Te Pātaka a Te Ururoa

In this edition, Minister Flavell mentions his recent trade mission to China and Hong Kong representing the Māori Taniwha economy. He also recalls last month’s visit to Te Tairāwhiti.

Published: Monday, 2 November 2015 | Rāhina, 02 Whiringa ā-rangi, 2015

Tēnā koe i ngā āhuatanga o te wā. Iri te rau kawakawa, iri ki whare aituā.  He piki raukura, he kōtore huia, ka whatia ka ngaro ki Pāerau, ka ngaro whakaoti atu. Āpiti hono, tātai hono, ko te hunga mate ki te hunga mate.  Āpiti hono, tātai hono, ko tātou te kanohi kitea ki a tātou anō, tēnā koe.

Last week I led a delegation of successful businesses representing New Zealand’s $42 billion-plus ‘Māori Taniwha economy’ to China and Hong Kong.

Māori trade business is part of New Zealand’s China strategy to grow exports and new markets. This mission is part of an ongoing strategy supported by Te Puni Kōkiri and NZTE to strengthen trade relationships with China.

The delegates manage assets and businesses representing tourism, dairying, fisheries, wine, horticulture, professional services and manufacturing. Some of our largest Māori fisheries companies joined us as they took part in the China Fisheries & Seafood Expo in Qingdao from 4-6 November 2015.

I look forward to sharing with you a little bit more about the mission in the next edition of Kōkiritia.

Last month, I visited Te Tairāwhiti with the Prime Minister Hon John Key, East Coast MP Anne Tolley, and Māori Party Co-leader Marama Fox. Gisborne weather was like its people – bright and warm. In a full day’s programme, we experienced the full gamut of East Coast hospitality.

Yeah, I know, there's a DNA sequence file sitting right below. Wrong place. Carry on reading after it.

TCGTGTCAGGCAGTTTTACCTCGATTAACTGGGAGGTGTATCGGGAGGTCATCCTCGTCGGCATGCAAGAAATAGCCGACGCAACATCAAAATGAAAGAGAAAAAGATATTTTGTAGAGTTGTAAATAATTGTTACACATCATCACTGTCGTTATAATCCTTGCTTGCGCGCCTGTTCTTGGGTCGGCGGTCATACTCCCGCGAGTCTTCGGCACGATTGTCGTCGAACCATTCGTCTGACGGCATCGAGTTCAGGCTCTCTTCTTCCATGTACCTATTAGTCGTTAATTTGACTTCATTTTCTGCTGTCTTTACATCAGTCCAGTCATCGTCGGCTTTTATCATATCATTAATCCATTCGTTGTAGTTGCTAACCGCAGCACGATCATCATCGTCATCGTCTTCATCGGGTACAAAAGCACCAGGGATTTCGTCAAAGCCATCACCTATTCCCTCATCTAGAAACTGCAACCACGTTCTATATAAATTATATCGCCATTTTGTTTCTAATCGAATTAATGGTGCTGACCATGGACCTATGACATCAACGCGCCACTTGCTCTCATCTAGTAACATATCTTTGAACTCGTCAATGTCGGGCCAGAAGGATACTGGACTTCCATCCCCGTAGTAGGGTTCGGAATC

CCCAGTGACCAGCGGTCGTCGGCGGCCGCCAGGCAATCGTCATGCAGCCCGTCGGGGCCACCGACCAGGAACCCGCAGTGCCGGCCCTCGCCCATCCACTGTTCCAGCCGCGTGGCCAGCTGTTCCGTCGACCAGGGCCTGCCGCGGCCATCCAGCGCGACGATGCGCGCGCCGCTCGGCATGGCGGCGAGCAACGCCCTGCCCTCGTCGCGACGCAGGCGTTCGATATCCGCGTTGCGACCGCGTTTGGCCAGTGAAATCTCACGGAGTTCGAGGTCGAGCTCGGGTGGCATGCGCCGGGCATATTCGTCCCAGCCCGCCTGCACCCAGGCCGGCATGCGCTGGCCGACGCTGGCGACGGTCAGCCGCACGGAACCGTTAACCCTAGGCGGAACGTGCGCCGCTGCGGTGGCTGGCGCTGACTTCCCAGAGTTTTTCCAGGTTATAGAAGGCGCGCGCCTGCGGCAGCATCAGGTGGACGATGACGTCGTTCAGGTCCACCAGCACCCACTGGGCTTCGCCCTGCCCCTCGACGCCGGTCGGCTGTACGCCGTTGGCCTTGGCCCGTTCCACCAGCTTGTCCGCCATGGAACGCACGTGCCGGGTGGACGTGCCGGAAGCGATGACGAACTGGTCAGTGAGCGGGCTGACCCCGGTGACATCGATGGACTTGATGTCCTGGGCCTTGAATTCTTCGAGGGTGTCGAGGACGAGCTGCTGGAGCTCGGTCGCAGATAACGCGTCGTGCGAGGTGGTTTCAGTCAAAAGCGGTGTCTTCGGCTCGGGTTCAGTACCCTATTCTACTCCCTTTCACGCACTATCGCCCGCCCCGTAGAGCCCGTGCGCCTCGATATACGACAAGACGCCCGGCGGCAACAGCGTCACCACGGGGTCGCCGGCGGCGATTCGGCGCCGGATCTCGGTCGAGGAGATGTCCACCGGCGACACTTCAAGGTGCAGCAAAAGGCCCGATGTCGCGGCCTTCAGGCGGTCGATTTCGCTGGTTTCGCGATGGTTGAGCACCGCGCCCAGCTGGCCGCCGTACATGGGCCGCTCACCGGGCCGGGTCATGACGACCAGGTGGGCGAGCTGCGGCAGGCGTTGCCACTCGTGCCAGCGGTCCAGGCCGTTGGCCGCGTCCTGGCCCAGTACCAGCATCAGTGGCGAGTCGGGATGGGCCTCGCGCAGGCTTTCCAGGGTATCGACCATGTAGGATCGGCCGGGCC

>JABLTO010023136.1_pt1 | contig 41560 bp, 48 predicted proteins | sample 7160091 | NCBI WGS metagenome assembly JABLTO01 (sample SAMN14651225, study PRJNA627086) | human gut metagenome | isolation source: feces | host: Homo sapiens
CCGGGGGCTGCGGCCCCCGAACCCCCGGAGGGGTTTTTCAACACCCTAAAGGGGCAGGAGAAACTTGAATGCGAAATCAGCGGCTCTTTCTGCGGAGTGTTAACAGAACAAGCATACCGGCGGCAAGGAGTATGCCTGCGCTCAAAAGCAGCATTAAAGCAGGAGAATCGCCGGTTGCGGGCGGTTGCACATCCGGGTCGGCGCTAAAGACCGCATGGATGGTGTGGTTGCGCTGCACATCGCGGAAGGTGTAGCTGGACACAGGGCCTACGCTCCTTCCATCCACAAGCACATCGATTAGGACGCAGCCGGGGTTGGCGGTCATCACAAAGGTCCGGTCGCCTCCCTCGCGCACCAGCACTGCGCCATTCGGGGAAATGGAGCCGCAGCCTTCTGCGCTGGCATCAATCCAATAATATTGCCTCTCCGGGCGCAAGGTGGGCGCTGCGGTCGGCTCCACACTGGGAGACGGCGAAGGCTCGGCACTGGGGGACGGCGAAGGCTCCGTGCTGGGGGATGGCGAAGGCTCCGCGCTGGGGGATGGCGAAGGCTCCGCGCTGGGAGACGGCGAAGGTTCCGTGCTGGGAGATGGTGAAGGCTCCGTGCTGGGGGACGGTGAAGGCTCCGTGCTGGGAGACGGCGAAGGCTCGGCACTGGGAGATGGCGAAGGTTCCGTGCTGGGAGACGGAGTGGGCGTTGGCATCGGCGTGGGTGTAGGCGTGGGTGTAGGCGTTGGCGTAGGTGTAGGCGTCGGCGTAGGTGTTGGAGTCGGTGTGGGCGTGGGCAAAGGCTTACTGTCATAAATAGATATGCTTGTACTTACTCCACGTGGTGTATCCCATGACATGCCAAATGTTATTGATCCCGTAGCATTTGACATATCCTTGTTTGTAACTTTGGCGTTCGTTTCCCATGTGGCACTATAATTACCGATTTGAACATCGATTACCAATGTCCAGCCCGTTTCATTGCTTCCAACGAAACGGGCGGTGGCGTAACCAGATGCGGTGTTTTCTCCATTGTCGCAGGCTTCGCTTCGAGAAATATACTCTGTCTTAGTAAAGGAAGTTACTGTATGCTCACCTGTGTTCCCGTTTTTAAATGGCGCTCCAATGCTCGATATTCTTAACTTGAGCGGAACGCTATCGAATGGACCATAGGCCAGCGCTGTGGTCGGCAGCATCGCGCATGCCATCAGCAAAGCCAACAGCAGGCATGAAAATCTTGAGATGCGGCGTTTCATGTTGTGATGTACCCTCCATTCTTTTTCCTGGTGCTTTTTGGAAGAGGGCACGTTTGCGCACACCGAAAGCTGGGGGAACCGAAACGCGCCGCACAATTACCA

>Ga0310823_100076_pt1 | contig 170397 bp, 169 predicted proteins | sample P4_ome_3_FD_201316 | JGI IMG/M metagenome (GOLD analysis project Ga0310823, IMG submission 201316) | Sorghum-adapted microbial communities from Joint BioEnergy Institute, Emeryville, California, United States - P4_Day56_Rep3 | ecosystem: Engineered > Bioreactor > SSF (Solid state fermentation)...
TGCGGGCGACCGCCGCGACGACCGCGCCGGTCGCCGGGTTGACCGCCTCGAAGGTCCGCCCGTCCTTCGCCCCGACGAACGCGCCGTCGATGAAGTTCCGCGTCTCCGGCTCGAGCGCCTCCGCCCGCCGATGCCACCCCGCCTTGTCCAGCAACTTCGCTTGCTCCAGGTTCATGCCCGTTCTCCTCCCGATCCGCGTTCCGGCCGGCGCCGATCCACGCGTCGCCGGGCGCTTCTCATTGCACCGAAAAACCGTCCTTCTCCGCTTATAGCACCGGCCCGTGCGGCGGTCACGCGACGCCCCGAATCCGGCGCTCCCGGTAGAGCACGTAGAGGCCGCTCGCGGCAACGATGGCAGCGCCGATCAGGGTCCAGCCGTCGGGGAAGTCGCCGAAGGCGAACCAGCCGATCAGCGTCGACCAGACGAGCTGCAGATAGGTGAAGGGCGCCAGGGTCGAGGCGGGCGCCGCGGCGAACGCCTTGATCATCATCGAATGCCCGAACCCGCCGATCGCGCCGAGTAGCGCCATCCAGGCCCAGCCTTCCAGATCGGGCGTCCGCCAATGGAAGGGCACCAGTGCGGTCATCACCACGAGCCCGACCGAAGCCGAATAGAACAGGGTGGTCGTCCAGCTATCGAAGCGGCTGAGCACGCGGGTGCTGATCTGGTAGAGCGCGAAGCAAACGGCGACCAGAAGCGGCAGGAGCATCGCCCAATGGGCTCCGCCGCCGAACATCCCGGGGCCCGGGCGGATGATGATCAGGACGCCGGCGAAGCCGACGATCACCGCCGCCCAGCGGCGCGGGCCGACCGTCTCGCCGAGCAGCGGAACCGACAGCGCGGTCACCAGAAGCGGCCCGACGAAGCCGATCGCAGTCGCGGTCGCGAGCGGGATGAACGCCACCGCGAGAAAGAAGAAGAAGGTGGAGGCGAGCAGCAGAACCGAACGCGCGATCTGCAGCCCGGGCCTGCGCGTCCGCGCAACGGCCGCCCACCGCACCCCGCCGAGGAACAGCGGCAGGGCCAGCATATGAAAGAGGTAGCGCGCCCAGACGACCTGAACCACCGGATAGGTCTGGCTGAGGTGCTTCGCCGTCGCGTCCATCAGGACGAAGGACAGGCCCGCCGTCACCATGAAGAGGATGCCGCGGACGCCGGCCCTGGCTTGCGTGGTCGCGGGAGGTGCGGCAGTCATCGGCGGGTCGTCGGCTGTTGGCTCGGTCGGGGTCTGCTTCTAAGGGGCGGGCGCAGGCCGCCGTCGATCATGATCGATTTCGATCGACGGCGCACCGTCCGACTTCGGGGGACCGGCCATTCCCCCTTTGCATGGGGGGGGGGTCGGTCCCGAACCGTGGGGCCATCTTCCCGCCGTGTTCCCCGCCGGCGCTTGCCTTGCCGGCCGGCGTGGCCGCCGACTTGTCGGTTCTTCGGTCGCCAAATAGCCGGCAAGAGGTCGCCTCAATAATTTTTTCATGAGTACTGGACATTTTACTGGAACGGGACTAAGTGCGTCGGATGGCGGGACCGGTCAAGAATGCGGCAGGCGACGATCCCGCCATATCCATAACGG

Ahead of Prime Minister’s arrival, Minister Tolley joined me as I hosted a business breakfast at the Māori Business Facilitation Centre, newly opened at the Gisborne Te Puni Kōkiri office.

I met entrepreneurs representing a range of Māori businesses at the event: dial a driver service, honey, manicures, glass tiles, massage therapy, and catering – to name a few.

The Māori Business Facilitation Centre is the first of many ‘hubs’ I hope will eventually be available to fledgling and established businesses throughout Aotearoa. Agencies and Non-Government Organisations, like Māori Women’s Development Inc, offering services which support and advise businesses are available on-site.

We, the Prime Minister, Minister Tolley and I met a few of the 28th Māori Battalion veterans at the C Company Memorial House at Tairāwhiti Museum. This was the first stop for the day – and you’d be silly to think the paepae was going to take it easy on its guests. Koroua Rutene Irwin spoke directly to the Prime Minister stating his opposition to changing the New Zealand flag: “We fought under that flag, and we fought for that flag and all that it stands for.”

Together with the Prime Minister and Minister Tolley, we were welcomed by Kāitī and Waikirikiri Schools and heard first hand from the community the benefits they have felt and achieved through Whānau Ora and navigators.

Te Rūnanganui o Ngāti Porou gave us a tour of their new premises in Kāitī, Te Tini o Porou Conference and accommodation centre. The tour culminated in a wonderful lunch, where we feasted on kai product supplied by Ngāti Porou Seafoods Group.

With full puku, we heard from the Te Tairāwhiti Regional Economic Development forum who shared with us their aspirations to grow the prosperity of local businesses and its people.

Following a visit to the annual A&P Spring show, our final engagement for the day was with Te Kuri o Tuatai Marae for a discussion about the Ture Whenua reforms.

Throughout these many meetings with the people of Te Tairāwhiti I was impressed by their “haati” attitude, courage to ask hard questions about even harder subjects, open hearts and willingness to build relationships for the benefit of their communities and mokopuna.

Te Tairāwhiti, the first place to see the sun in the world, is a vivacious community demonstrating courage and leadership. Its people are a true expression of tino rangatiratānga.

Hon Te Ururoa Flavell
Minita Whanaketanga Māori me Whānau Ora